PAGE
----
(This article belongs to the Special Issue CSR and Business Ethics for Sustainable Development)
Open AccessArticle
Corporate Social Responsibility (CSR) Practices of the Largest Seafood Suppliers in the Wild Capture Fisheries Sector: From Vision to Action
Sustainability 2019, 11(8), 2254; https://doi.org/10.3390/su11082254
Received: 7 March 2019 / Revised: 5 April 2019 / Accepted: 10 April 2019 / Published: 15 April 2019
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Abstract
Corporate social responsibility (CSR) in the seafood industry is on the rise. Because of increasing public awareness and non-governmental organization (NGO) campaigns, seafood buyers have made various commitments to improve the sustainability of their wild seafood sourcing. As part of this effort, seafood [...] Read more.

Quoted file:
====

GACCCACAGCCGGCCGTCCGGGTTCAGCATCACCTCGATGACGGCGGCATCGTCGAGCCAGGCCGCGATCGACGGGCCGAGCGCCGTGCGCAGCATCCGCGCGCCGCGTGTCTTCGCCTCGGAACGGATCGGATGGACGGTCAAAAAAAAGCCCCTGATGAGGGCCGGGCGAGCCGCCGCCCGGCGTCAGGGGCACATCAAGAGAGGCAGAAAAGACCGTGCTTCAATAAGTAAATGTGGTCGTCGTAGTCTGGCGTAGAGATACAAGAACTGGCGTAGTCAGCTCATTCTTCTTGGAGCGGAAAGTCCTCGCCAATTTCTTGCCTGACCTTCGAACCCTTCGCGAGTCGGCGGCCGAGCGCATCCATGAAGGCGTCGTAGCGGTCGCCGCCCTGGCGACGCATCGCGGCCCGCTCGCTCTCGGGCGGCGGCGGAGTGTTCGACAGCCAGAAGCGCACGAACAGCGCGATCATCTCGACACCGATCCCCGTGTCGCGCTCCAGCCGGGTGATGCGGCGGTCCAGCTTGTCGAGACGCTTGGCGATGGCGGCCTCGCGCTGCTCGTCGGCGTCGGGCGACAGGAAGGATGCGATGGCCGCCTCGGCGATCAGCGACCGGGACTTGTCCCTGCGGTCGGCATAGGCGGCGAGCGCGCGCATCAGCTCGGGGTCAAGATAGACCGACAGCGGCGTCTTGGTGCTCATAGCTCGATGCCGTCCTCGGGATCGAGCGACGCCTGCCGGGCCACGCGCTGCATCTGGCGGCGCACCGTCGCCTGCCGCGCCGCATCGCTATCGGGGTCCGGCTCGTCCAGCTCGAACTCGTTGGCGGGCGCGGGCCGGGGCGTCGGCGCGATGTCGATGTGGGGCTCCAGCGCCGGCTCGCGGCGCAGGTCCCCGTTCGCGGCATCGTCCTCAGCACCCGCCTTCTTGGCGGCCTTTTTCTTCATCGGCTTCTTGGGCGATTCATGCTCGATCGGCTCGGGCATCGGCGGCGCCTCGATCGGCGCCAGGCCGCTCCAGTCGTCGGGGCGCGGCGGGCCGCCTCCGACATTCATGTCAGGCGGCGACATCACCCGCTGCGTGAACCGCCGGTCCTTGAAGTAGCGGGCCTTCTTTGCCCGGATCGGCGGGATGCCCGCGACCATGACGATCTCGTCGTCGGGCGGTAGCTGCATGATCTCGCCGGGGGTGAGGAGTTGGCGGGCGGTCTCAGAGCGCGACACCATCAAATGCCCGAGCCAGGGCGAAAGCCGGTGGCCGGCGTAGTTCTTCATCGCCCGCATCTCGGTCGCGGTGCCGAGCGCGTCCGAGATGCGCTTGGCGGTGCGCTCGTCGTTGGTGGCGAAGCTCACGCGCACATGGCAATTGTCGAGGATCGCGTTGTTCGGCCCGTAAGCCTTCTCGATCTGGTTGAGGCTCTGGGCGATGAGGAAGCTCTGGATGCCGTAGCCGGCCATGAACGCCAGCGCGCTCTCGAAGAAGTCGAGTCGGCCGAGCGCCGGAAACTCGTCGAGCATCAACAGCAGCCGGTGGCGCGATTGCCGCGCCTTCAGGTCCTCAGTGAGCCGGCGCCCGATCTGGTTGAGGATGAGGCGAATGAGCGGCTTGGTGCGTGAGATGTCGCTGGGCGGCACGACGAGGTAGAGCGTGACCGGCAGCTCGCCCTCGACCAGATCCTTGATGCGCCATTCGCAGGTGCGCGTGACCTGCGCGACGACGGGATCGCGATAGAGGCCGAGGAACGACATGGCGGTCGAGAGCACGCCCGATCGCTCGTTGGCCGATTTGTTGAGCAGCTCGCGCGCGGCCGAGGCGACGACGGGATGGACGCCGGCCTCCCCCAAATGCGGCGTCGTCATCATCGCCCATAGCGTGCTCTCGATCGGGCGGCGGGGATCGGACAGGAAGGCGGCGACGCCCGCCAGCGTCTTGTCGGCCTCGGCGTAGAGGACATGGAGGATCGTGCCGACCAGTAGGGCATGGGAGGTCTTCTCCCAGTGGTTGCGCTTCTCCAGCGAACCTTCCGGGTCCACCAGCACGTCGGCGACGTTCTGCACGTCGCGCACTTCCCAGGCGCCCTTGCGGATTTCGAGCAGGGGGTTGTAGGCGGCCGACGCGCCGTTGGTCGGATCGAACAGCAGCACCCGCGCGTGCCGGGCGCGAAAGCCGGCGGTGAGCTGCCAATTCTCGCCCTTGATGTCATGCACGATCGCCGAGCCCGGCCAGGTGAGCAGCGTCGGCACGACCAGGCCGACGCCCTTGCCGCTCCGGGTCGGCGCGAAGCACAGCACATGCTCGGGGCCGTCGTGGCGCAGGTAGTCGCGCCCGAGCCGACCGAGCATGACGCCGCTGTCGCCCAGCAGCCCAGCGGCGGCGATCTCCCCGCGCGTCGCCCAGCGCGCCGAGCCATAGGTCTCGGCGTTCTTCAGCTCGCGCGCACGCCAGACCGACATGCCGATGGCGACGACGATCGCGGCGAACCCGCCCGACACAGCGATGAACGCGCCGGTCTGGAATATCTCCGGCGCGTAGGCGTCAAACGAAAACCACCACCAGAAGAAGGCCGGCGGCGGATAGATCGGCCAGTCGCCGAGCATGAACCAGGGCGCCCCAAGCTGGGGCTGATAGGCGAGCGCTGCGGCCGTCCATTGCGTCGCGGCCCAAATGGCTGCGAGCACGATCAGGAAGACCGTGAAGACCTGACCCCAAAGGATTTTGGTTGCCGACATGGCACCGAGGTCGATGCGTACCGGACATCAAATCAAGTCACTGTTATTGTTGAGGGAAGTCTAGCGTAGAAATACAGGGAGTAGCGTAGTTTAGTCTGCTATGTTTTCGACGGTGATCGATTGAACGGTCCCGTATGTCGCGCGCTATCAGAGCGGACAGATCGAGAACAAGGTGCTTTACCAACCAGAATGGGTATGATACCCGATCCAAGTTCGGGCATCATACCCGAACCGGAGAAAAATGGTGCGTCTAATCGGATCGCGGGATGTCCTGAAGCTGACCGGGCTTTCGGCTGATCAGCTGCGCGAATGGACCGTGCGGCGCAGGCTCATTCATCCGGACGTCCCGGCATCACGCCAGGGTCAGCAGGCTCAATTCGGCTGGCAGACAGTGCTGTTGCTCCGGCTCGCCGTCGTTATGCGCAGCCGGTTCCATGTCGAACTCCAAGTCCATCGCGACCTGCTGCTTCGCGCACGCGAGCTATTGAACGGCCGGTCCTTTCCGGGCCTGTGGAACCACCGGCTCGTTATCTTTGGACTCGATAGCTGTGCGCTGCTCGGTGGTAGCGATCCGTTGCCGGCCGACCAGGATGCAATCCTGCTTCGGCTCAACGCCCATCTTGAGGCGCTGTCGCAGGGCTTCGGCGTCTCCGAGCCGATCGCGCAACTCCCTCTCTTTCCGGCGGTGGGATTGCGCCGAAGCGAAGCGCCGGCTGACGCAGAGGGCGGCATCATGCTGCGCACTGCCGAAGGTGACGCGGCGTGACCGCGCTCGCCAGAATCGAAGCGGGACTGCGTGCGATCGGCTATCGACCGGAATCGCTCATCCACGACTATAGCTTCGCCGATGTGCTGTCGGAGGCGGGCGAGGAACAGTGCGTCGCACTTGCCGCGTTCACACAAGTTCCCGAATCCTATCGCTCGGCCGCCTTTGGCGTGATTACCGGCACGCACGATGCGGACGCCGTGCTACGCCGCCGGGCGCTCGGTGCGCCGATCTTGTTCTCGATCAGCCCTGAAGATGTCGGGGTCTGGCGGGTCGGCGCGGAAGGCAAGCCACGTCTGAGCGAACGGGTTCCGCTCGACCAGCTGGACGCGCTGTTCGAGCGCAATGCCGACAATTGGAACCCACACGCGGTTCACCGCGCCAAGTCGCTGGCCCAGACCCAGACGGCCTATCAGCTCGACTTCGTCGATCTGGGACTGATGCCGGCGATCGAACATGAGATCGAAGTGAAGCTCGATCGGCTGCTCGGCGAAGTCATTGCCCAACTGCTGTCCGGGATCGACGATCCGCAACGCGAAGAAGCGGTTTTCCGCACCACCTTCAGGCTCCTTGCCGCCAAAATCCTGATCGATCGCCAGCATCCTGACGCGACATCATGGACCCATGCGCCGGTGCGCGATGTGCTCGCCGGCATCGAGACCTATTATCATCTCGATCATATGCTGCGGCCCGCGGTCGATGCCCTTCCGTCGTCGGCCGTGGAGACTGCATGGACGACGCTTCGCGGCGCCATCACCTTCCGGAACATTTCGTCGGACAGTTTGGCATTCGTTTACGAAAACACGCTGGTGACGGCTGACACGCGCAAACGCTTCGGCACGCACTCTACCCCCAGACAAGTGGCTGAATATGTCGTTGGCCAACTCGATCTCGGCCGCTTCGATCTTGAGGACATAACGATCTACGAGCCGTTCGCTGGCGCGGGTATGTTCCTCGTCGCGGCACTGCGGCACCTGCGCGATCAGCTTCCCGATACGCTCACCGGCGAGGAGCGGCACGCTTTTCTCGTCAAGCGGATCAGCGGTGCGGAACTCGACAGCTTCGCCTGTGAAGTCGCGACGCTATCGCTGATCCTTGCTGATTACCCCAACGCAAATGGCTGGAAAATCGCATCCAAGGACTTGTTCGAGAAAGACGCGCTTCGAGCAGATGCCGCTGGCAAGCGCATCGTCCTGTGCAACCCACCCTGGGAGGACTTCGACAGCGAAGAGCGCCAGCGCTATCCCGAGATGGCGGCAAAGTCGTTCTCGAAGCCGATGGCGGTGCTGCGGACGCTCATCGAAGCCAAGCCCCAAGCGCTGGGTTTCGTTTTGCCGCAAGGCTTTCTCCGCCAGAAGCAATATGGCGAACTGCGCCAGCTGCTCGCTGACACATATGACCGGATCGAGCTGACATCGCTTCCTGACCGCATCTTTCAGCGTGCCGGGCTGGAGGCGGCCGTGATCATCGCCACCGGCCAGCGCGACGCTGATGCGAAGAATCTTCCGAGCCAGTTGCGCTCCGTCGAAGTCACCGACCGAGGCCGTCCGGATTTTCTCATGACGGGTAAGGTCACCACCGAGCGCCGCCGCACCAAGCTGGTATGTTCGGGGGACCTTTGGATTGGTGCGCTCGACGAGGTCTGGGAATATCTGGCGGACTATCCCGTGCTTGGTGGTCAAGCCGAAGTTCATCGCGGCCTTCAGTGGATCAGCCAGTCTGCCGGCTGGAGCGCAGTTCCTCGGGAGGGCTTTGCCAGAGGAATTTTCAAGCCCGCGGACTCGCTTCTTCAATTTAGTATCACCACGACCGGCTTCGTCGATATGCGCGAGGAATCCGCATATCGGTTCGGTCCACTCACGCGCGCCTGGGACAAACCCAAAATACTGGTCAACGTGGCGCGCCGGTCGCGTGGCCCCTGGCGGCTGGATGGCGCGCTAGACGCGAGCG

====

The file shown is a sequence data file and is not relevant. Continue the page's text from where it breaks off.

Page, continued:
Corporate social responsibility (CSR) in the seafood industry is on the rise. Because of increasing public awareness and non-governmental organization (NGO) campaigns, seafood buyers have made various commitments to improve the sustainability of their wild seafood sourcing. As part of this effort, seafood suppliers have developed their own CSR programs in order to meet buyers’ sourcing requirements. However, the CSR of these companies, many of which are mid-supply chain or vertically integrated, remain largely invisible and unstudied. In order to better understand how mid-chain seafood suppliers engage in sustainability efforts, we reviewed the CSR practices of the 25 largest seafood companies globally (by revenue) that deal with wild seafood products. Based on literature, existing frameworks, and initial data analysis, we developed a structured framework to identify and categorize practices based on the issues addressed and the approach used. We found companies implement CSR to address four key areas, and through various activities that fit into five categories: Power; Practices; Partnerships; Public policy; and Philanthropy. One of the biggest gaps identified in this study is the lack of accountability mechanisms, as well as robust and consistent accounting of impacts. Indeed, many companies express commitments without clear goals and structures in place to ensure implementation. Therefore, improvements in seafood company performance on social and environmental aspects may not only require creating a better business case for CSR, but also require ensuring that companies have the necessary processes and structures in place through public oversights and regulations. Full article